After talking to representatives from Cobb Police, the county’s November-December Superior Court grand jury said work needed to be done to improve turnover in the department.
Local and federal agencies want to lure Cobb officers to their departments because their training in Cobb is considered outstanding, grand jurors said. Also, salaries must be more competitive with area police departments.
Cobb Police Chief John Houser, who met with the grand jury, said the 600-officer department’s turnover rate doubled between 2010 and 2011, with one precinct losing three officers in a week.
“We do a great job. Our citizens are safe,” Houser said. “What is concerning is the turnover with our officers leaving for departments with some of these other incentives.”
And when officers leave, it could take a year to replace them because of training requirements, Houser said.
Houser said officers are attracted to other departments that offer extra pay for college-educated officers and are not as restrictive on overtime as Cobb. The grand jury recommended that county provide incentives in these areas.
Houser said officers can be sent home if they receive overtime at the end of a pay period.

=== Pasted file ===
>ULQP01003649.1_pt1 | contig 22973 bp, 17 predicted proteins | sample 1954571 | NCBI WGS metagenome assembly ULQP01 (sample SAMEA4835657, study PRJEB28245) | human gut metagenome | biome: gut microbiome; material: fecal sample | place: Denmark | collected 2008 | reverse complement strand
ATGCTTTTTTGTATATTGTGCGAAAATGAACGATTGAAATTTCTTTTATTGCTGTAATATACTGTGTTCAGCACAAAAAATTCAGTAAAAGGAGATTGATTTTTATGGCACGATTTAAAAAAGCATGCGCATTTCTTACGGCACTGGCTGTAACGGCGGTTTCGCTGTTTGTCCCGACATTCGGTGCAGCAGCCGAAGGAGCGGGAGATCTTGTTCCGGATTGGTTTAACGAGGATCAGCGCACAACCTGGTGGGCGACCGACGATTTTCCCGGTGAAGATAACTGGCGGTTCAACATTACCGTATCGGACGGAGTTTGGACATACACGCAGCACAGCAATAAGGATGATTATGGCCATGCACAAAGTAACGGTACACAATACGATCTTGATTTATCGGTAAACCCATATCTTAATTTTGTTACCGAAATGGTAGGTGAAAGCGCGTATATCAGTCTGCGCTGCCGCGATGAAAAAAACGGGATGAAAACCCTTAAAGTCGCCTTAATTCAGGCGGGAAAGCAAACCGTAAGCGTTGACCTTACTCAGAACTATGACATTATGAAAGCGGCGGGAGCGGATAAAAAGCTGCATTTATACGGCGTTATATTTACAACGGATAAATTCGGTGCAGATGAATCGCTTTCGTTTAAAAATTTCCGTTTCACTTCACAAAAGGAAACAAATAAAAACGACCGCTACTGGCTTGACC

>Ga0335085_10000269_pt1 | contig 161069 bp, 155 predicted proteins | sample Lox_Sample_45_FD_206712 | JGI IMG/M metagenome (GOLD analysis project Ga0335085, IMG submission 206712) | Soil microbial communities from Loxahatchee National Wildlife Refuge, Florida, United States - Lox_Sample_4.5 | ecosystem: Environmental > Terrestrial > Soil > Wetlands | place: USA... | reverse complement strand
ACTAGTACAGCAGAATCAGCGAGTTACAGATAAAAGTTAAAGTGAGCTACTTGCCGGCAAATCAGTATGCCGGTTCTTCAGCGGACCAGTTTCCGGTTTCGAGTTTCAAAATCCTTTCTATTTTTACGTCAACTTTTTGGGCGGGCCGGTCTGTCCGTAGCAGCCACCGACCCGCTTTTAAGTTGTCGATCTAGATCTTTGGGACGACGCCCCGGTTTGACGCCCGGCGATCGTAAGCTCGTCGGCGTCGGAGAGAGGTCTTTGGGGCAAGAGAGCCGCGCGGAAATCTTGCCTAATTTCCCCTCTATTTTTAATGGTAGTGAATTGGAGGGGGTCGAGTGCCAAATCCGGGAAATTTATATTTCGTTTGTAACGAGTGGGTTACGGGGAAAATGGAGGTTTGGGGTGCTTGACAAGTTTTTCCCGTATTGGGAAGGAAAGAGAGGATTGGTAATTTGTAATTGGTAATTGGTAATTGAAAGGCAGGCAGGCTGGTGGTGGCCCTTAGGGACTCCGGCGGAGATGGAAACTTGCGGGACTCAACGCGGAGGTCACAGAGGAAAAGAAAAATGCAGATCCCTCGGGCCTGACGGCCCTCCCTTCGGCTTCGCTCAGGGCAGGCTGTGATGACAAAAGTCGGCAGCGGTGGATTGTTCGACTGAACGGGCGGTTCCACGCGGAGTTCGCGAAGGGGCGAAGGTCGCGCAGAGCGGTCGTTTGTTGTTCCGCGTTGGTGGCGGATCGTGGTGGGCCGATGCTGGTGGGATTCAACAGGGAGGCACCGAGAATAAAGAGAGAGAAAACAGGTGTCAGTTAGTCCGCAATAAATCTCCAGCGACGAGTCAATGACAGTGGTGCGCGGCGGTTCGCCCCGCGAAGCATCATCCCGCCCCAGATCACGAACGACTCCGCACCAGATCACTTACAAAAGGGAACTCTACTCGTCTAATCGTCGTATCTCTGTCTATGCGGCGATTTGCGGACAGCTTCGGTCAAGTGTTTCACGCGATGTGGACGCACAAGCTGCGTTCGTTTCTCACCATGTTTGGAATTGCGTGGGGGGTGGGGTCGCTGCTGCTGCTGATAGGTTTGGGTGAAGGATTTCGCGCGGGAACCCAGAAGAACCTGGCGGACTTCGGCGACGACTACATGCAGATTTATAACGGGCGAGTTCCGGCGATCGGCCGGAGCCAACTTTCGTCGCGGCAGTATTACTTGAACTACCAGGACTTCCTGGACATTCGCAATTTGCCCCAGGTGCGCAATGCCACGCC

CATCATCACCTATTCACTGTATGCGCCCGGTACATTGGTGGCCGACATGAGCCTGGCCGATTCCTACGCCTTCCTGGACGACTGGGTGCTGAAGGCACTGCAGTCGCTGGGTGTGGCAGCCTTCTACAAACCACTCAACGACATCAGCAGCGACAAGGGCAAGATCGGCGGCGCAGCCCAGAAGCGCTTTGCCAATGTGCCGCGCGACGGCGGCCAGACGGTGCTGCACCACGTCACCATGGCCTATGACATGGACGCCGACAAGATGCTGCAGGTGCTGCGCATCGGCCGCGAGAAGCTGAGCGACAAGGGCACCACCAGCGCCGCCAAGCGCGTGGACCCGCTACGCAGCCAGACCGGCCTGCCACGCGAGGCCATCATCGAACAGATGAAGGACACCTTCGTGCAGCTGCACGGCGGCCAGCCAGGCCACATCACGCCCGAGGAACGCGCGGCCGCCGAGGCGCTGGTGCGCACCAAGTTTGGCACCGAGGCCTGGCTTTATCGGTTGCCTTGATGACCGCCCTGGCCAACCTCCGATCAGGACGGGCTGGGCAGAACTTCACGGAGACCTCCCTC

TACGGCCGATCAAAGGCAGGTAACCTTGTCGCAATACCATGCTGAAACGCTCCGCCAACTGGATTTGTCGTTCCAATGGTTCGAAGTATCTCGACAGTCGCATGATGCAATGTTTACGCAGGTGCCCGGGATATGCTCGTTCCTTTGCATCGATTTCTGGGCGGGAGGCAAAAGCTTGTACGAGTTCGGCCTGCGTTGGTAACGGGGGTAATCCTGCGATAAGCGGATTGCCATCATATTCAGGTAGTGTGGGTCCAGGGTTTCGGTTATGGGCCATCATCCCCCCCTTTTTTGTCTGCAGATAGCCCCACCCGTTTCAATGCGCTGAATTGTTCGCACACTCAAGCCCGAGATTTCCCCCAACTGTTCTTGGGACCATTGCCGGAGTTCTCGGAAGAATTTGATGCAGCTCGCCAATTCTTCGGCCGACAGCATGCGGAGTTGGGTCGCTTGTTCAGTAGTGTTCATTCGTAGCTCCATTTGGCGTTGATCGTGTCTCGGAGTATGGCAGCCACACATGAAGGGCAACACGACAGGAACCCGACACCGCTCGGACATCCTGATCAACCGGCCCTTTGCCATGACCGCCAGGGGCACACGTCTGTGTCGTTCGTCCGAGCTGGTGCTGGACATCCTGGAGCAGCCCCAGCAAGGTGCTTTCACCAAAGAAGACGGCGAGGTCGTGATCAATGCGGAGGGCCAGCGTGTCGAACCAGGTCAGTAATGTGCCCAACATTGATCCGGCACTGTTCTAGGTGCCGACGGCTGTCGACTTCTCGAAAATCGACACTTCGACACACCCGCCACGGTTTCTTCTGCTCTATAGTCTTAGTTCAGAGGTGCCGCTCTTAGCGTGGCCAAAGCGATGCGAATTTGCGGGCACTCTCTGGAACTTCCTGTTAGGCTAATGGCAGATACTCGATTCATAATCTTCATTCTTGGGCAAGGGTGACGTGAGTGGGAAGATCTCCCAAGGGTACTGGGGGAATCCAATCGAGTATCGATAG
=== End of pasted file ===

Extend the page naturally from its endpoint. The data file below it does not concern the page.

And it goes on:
The grand jury also recommended that officers be allowed to take their cars home, which it said could improve safety in neighborhoods by making police more visible and also decrease downtime between shifts and allow shifts to overlap.
Any of these additions would require funding from the Cobb Board of Commissioners. And Commission Chairman Tim Lee said that will be a tough sell.
“We just have too many officers, and that’s too big of a capital investment to do that,” he said.
But Houser said allowing officers to take their cars home could eventually save money because the vehicles won’t have as many miles and officers will take better care of the cars because they feel more of a “buy-in” with them. This could allow the cars to have longer life spans and decreased maintenance costs.
“In the long term, I think the counties and the cities start recouping their investment and the department is more efficient,” he said.
While not making a recommendation, the grand jury said the police department is running out of operational space, meaning that a new and larger police headquarters will be needed.
Lee said commissioners will wait to see the final recommendations of the county’s Citizen Oversight Committee before making a decision on what to do with police compensation.
“Right now, we don’t have the money to give raises to anybody,” he said.
Northwest Cobb Commissioner Helen Goreham said the board will have to be careful in how it handles police pay.
“I do have a desire to be competitive in our pay scale, but there’s the practicality of ‘Do we have the money to address it?’” she said.